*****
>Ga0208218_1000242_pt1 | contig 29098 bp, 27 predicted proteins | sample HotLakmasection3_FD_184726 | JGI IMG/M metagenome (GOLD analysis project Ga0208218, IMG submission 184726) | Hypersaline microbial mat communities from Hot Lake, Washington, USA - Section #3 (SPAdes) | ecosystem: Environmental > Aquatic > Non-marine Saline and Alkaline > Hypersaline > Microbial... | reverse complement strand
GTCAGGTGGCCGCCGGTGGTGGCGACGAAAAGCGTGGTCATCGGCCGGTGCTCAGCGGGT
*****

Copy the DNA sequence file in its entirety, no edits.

>Ga0208218_1000242_pt1 | contig 29098 bp, 27 predicted proteins | sample HotLakmasection3_FD_184726 | JGI IMG/M metagenome (GOLD analysis project Ga0208218, IMG submission 184726) | Hypersaline microbial mat communities from Hot Lake, Washington, USA - Section #3 (SPAdes) | ecosystem: Environmental > Aquatic > Non-marine Saline and Alkaline > Hypersaline > Microbial... | reverse complement strand
GTCAGGTGGCCGCCGGTGGTGGCGACGAAAAGCGTGGTCATCGGCCGGTGCTCAGCGGGT